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Dying to Bear Fruit

Ng Wee Keong



I tell you the truth, unless a kernel of wheat falls to the ground and dies, it remains only a single seed. But if it dies, it produces many seeds. The man who loves his life will lose it, while the man who hates his life in this world will keep it for eternal life. Whoever serves me must follow me; and where I am, my servant also will be. My Father will honor the one who serves me. (John 12:24-26 NIV)


One of the beauties of reflecting on the Word is it WILL challenge me to rethink assumptions about passages that have become too familiar. The solemn message from Jesus is this: “I must die so you can live. My life for yours. And you are to follow in my footsteps. Your life for others. You must die in order to live. If you desire to save others, you cannot withhold yourself, and if you desire to bear much fruit, you must be buried in darkness and solitude.”


I have treated the above passage both figuratively and literally, for more times than I can count. I have explained “death” in terms of self-denial of hurts, habits and hang-ups. It could also mean physically pushing myself to do the right thing even when I am feeling tired. It could mean an intentional, deliberate action to go against my sinful nature to right the wrongs I have done.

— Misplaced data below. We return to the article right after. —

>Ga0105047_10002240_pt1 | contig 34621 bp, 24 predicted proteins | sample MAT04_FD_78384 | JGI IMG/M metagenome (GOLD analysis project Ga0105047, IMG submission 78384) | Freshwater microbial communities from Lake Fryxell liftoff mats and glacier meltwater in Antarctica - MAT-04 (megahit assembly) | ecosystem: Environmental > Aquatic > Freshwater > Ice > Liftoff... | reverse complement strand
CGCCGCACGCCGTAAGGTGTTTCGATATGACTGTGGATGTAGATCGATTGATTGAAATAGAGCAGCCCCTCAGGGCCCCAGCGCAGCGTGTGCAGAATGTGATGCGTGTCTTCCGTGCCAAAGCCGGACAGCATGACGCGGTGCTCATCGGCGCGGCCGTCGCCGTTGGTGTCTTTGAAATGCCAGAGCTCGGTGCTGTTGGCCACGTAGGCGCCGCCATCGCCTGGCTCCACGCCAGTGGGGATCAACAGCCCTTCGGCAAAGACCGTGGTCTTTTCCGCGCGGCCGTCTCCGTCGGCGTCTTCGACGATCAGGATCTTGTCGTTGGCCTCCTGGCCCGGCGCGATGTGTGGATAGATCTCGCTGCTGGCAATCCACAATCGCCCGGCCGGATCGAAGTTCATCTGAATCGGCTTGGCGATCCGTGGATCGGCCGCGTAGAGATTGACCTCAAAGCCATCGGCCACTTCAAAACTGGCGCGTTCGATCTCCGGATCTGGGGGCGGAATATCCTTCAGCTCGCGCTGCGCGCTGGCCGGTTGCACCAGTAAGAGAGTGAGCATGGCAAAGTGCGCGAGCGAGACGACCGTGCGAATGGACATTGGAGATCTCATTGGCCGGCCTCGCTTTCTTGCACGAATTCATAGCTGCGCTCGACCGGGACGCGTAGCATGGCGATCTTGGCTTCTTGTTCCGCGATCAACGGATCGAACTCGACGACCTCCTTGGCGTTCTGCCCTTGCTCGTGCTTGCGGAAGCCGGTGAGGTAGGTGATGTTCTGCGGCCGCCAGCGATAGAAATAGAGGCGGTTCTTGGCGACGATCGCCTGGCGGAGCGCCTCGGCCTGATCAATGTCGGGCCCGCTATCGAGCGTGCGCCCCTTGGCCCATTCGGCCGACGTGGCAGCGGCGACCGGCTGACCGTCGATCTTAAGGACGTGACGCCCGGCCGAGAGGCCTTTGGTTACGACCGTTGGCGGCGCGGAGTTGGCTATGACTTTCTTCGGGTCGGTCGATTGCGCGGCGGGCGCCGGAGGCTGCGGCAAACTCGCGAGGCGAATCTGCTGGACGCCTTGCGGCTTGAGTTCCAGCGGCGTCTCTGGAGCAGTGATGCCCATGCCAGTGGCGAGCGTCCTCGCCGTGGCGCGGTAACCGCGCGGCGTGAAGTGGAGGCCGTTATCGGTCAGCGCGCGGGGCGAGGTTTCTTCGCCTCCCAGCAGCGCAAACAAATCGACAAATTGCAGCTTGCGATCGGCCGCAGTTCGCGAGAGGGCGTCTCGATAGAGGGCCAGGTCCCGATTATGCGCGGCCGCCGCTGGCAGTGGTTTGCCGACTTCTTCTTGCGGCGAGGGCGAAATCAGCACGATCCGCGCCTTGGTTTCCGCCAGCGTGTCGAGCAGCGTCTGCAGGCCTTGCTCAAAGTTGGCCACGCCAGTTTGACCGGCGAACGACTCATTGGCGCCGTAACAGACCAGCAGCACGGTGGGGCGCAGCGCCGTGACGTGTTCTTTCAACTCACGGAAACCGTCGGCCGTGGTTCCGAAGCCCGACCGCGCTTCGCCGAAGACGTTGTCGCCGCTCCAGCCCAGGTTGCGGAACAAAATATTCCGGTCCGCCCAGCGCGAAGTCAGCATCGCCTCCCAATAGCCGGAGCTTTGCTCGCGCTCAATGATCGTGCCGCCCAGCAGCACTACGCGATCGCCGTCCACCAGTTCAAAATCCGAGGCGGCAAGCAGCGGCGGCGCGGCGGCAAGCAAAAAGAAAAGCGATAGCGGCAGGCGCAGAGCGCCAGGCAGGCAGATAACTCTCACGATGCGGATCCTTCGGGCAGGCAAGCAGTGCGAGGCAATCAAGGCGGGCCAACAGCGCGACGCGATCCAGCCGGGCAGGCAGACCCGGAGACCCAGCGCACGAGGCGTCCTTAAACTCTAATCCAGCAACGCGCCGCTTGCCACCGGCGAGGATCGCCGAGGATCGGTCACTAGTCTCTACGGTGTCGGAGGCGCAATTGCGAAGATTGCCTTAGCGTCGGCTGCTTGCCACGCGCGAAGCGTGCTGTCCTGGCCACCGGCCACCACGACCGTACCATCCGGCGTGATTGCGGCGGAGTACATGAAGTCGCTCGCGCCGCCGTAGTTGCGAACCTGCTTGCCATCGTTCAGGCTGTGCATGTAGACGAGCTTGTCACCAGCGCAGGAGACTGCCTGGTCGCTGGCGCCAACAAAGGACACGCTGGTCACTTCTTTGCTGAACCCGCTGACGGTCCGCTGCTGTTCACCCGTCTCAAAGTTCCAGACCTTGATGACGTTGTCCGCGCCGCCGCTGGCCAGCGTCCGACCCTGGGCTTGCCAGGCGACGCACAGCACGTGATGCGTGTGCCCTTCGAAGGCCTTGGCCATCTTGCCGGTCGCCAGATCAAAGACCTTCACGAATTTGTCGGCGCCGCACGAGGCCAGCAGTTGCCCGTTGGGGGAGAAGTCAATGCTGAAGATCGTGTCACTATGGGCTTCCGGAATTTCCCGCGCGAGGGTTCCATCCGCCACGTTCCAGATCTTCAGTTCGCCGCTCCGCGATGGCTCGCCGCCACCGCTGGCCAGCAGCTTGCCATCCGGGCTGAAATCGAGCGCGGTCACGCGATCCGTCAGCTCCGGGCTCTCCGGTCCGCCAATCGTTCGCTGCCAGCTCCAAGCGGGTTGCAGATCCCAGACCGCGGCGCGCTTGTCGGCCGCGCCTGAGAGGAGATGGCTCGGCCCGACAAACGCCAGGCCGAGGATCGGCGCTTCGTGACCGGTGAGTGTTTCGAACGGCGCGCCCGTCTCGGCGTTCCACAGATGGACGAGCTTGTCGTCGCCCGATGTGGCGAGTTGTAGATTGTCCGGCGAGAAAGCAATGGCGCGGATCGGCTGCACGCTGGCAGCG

I have also explained "death" as in the literal sacrifice of one’s life for the sake of Christ. Though extreme and controversial, there are ample documentations of Christian believers who lost their lives as a result of their beliefs. I pray that fate will never come upon any of us.


But what about “death” experienced in an emotional manner? What if just like a seed that dies, it gets buried in darkness, isolated from everything else, alone and lonely, unable to communicate or socialise with anyone else? What if "death" meant a state where one cannot share, tell, express all there is within the heart?


In the name of “being open”, perhaps I had (in reality) lacked wisdom and self control; and all I wanted to do was to vent my fears, bitterness, sadness and/or anger on someone. Could I not have considered my feelings of isolation as being just a temporary state? Perhaps this “dark night of the soul” must finish its course, so that at the right time, the spiritual “daybreak” may happen... Can it be something we go through so that God can eventually use our “death state” to germinate and bear abundant fruit?


I don’t have all the answers. But when the words are from Jesus, I remind myself that it is a privilege to enter into “participation in his sufferings” (Philippians 3:10) and I am therefore in great company. I also remind myself that all suffering is designed to make me a vehicle suitable for his use. And may I always remember that his Calvary exploded into abundant fruitfulness, and so will mine.


Do we call it dying when a bud blossoms into a flower?

– Selected



Ng Wee Keong

After serving in the full time ministry for 25 years, Wee Keong stepped out on faith to seek outside employment and continue his adventure with God. He is now doing mediation work and considers his salvation, his wife and sons and his spiritual experiences the greatest gains in his life.

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